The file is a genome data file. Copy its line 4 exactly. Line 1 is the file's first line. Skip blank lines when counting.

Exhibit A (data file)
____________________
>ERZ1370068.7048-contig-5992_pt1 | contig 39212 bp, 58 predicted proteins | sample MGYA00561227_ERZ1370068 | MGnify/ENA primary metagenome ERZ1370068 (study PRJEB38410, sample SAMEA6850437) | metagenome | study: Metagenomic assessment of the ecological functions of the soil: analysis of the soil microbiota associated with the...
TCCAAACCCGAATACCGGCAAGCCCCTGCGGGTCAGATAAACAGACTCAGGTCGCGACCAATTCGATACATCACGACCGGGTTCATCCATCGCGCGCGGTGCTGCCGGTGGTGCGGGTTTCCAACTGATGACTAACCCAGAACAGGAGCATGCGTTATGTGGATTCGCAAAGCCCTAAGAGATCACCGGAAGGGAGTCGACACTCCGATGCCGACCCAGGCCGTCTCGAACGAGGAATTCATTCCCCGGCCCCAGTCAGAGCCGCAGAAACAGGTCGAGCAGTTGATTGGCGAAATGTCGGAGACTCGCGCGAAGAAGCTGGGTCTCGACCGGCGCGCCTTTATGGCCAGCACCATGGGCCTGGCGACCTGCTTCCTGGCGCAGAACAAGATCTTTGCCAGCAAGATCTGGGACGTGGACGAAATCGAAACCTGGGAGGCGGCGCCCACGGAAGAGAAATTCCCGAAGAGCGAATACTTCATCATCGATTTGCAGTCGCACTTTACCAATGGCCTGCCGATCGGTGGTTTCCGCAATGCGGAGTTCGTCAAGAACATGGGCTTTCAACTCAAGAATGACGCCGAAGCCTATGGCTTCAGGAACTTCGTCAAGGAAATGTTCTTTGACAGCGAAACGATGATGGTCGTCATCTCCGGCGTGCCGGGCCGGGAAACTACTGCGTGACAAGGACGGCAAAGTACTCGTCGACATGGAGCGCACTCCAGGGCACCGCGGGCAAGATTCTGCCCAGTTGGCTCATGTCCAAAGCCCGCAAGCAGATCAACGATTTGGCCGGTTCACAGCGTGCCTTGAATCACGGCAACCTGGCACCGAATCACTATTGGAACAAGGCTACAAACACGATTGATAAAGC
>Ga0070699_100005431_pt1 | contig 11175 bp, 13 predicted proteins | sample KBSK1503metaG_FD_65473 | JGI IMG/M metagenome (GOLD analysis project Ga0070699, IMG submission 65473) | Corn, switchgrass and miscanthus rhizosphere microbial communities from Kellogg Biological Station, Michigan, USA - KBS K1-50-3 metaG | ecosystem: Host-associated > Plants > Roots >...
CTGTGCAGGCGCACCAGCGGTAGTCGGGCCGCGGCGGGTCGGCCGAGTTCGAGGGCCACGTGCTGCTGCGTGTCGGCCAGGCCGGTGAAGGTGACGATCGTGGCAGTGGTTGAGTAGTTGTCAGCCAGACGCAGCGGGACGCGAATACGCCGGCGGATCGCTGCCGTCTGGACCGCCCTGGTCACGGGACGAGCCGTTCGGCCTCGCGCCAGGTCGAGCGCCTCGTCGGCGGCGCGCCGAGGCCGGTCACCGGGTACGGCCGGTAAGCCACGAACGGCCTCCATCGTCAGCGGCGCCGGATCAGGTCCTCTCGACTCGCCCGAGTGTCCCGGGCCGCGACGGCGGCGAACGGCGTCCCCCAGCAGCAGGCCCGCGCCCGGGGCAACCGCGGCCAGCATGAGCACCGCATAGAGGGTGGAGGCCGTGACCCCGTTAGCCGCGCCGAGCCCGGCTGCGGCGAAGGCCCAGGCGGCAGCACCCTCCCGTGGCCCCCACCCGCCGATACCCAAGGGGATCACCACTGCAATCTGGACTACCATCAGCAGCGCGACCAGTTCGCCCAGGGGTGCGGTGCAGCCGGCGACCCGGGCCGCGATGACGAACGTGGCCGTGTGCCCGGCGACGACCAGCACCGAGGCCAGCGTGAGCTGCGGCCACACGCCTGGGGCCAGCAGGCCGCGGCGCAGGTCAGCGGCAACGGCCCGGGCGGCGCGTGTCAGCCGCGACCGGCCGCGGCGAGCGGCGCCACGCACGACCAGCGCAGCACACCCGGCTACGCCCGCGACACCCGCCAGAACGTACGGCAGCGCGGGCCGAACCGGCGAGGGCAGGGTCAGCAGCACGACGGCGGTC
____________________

CTGTGCAGGCGCACCAGCGGTAGTCGGGCCGCGGCGGGTCGGCCGAGTTCGAGGGCCACGTGCTGCTGCGTGTCGGCCAGGCCGGTGAAGGTGACGATCGTGGCAGTGGTTGAGTAGTTGTCAGCCAGACGCAGCGGGACGCGAATACGCCGGCGGATCGCTGCCGTCTGGACCGCCCTGGTCACGGGACGAGCCGTTCGGCCTCGCGCCAGGTCGAGCGCCTCGTCGGCGGCGCGCCGAGGCCGGTCACCGGGTACGGCCGGTAAGCCACGAACGGCCTCCATCGTCAGCGGCGCCGGATCAGGTCCTCTCGACTCGCCCGAGTGTCCCGGGCCGCGACGGCGGCGAACGGCGTCCCCCAGCAGCAGGCCCGCGCCCGGGGCAACCGCGGCCAGCATGAGCACCGCATAGAGGGTGGAGGCCGTGACCCCGTTAGCCGCGCCGAGCCCGGCTGCGGCGAAGGCCCAGGCGGCAGCACCCTCCCGTGGCCCCCACCCGCCGATACCCAAGGGGATCACCACTGCAATCTGGACTACCATCAGCAGCGCGACCAGTTCGCCCAGGGGTGCGGTGCAGCCGGCGACCCGGGCCGCGATGACGAACGTGGCCGTGTGCCCGGCGACGACCAGCACCGAGGCCAGCGTGAGCTGCGGCCACACGCCTGGGGCCAGCAGGCCGCGGCGCAGGTCAGCGGCAACGGCCCGGGCGGCGCGTGTCAGCCGCGACCGGCCGCGGCGAGCGGCGCCACGCACGACCAGCGCAGCACACCCGGCTACGCCCGCGACACCCGCCAGAACGTACGGCAGCGCGGGCCGAACCGGCGAGGGCAGGGTCAGCAGCACGACGGCGGTC